An American medical delegation yesterday said it had found "unmistakable physical evidence of torture, starvation and malnutrition" and "a complete breakdown in medical care" in a visit to El Salvador sponsored by eight health groups including the American Public Health Association.

The seven-member delegation urged President Reagan not to recertify that the country was making progress in respecting human rights.

The delegation returned Wednesday after talks with Salvadoran exiles in Mexico City, followed by four "20-hour workdays," they said, in the San Salvador area, touring hospitals, clinics, prisons and a refugee camp.

They said that exiles, prisoners and Catholic and Lutheran workers had told them that much of what they saw was the result of repression by the Salvadoran army. Defenders of El Salvador's government say Salvadoran guerrillas are equally responsible for murder and abuses.

"I was totally overwhelmed and shocked, as a physician, at all we saw," said Dr. John Stanbury, emeritus professor of nutrition and experimental medicine at the Massachusetts Institute of Technology.

"There is a terrible and conspicuous lack of humanitarian services from the international community, including the United States," he said, despite efforts by Catholic and Lutheran groups and the U.S. Agency for International Development.

The delegates urged international and American health and food aid.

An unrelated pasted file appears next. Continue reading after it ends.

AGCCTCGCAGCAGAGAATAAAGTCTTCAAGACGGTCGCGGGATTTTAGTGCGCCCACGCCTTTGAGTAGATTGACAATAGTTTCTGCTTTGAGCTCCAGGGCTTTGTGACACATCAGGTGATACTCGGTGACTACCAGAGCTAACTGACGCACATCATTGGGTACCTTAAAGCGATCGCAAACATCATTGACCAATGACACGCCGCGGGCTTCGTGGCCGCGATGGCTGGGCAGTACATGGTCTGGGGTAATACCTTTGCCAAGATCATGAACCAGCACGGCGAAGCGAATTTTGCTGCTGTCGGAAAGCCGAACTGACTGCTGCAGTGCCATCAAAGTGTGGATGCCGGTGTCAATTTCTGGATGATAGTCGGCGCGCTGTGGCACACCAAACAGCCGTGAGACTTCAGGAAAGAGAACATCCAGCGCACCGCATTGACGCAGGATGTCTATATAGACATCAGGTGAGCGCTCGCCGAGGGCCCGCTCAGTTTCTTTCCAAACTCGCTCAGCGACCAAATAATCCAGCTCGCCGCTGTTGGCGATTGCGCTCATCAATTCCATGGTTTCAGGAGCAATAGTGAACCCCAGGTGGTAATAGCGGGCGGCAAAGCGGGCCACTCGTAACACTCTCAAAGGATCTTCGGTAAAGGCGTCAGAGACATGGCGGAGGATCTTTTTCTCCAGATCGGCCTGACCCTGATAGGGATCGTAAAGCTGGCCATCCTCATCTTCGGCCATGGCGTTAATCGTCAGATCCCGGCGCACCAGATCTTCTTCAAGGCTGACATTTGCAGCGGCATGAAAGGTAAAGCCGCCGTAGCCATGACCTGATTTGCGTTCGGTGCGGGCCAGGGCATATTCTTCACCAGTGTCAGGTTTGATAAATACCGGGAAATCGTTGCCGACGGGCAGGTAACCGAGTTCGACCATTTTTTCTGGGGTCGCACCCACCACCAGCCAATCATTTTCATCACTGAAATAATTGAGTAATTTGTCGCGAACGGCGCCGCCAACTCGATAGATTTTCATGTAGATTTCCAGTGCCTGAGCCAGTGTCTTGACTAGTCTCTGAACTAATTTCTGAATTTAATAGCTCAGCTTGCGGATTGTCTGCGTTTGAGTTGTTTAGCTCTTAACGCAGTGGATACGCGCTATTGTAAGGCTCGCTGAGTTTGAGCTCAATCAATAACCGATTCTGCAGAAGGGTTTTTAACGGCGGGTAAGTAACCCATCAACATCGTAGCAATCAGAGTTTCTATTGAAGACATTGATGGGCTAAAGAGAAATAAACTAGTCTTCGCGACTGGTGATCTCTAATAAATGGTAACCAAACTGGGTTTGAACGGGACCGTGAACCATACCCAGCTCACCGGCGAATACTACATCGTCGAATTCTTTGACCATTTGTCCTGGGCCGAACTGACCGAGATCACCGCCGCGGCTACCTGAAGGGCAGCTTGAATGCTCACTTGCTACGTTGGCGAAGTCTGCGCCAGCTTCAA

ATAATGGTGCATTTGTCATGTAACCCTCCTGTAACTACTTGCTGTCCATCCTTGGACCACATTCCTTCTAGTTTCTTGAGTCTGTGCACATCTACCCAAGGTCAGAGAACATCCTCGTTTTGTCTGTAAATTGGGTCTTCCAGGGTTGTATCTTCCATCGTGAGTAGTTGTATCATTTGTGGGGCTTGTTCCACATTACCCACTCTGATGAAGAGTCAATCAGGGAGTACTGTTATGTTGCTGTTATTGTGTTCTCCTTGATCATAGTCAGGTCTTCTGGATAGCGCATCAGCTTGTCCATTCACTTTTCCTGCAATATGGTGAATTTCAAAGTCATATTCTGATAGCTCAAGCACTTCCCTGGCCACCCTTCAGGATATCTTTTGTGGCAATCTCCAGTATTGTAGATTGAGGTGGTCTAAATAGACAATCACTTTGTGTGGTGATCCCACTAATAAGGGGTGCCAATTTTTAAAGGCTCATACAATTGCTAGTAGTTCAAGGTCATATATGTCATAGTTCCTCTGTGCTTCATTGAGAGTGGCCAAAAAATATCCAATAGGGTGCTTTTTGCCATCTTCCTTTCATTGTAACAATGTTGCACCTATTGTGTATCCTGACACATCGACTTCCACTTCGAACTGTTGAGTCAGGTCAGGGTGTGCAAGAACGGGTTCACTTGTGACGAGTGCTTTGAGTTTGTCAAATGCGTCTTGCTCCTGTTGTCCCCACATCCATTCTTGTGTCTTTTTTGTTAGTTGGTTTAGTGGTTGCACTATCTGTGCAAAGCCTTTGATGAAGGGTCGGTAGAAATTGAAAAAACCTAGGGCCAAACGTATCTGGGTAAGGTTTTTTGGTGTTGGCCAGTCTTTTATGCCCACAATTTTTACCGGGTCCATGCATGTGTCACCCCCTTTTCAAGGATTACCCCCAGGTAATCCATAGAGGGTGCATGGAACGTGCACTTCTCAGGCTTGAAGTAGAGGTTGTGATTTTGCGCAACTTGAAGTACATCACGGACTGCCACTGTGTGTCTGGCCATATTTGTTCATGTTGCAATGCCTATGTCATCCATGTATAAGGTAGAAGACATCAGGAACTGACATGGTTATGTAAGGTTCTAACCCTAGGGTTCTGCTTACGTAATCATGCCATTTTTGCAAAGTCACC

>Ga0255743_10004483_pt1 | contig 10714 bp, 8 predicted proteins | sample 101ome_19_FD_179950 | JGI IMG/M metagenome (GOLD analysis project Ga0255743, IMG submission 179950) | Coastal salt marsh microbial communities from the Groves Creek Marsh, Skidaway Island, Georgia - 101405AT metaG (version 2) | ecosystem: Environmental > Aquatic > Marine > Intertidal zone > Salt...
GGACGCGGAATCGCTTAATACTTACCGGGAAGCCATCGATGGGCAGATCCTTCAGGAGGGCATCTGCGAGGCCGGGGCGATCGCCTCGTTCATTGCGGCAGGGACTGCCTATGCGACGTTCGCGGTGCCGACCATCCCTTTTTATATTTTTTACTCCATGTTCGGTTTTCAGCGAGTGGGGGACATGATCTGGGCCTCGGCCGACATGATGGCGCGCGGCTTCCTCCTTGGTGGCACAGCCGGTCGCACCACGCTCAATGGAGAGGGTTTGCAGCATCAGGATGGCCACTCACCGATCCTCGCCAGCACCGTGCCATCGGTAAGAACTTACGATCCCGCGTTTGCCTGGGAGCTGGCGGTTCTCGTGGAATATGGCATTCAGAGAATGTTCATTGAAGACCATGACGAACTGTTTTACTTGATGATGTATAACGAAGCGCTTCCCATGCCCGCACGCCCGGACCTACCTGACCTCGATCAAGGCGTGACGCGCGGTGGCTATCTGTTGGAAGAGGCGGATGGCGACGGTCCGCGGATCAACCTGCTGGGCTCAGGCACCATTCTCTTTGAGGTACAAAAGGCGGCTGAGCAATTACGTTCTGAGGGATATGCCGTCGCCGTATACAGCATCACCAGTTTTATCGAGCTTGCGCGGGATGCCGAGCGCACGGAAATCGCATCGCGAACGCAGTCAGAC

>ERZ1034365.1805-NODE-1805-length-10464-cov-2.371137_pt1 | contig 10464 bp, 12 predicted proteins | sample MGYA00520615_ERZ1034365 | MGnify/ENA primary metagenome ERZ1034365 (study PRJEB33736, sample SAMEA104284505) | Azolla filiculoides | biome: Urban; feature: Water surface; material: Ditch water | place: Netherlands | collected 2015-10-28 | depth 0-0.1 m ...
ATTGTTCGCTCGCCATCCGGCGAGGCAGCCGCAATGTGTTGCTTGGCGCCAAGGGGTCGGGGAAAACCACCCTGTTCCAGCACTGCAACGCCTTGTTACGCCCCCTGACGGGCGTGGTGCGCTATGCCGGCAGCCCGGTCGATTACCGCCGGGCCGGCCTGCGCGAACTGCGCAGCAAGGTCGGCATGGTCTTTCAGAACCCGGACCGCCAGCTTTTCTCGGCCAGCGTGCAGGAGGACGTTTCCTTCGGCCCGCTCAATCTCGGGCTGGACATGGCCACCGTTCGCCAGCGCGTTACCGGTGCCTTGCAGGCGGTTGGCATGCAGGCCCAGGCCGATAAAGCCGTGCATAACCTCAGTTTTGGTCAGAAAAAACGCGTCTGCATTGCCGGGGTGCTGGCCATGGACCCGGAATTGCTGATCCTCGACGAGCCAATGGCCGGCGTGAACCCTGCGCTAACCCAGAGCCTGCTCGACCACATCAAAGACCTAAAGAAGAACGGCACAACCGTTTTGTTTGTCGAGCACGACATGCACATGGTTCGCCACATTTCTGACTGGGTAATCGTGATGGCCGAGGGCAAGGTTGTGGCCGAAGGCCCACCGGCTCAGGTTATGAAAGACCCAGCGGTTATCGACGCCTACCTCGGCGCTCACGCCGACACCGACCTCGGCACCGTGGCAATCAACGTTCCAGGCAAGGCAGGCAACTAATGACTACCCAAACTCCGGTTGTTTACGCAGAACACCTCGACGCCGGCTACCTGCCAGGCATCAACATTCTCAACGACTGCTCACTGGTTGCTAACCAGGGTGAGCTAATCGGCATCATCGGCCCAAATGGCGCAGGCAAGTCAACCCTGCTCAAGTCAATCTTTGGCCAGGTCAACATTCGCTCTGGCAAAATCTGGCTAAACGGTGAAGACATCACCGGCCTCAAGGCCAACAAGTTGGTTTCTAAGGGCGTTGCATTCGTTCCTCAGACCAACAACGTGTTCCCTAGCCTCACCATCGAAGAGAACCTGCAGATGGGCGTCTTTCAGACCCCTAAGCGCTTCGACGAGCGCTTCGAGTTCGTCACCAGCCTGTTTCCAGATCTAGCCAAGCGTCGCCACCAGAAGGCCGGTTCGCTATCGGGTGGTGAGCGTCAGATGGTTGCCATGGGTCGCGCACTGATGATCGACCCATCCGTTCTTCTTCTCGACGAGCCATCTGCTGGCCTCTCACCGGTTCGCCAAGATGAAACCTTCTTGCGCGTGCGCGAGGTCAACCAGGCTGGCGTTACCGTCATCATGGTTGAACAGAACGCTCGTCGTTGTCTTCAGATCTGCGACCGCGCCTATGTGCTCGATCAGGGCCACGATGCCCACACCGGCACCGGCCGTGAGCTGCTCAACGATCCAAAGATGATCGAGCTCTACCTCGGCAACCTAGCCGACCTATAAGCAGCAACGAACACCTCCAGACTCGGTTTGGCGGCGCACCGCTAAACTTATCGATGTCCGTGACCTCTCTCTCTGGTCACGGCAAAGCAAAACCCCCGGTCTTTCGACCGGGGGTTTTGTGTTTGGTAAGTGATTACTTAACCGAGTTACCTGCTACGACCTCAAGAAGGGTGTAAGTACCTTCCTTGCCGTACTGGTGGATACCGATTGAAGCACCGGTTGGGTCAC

The nation is suffering "a catastrophic health emergency," and drugs and anesthetics are scarce or nonexistent in San Salvador hospitals, according to Dr. Carola Eisenberg, dean of students at Harvard Medical School.

Garbage fills streets, said Ann Hargreaves, Boston's assistant deputy commissioner of health and hospitals, and amoebic dysentery, typhoid, tetanus and malaria are on the increase.

In meetings with nearly 50 prisoners in the capital's two main prisons, delegates said, they saw physical evidence of "obvious torture"--beatings, acid burns and sexual abuse, which prisoners said occurred at army detention camps.

At a refugee camp, the group found 1,500 war-zone refugees, 500 of whom had arrived in the last two weeks.

"I've been in and out of Latin America and Africa for 30 years," Stanbury said, "and I've never seen people in such appalling physical condition except in hospitals in chronic famine areas."

Stanbury and Dr. David Halperin, an Augusta, Maine, surgeon, examined 80 children and saw "protruding abdomens, discolored hair, skin diseases, lice, scabies, running sores and running noses."

The $12,000 trip was paid for by the Committee for Health Rights in El Salvador, a New York group that relies on donations; the American Medical Students Association, and the Committee of Interns and Residents. Several members of the delegation spoke fluent Spanish.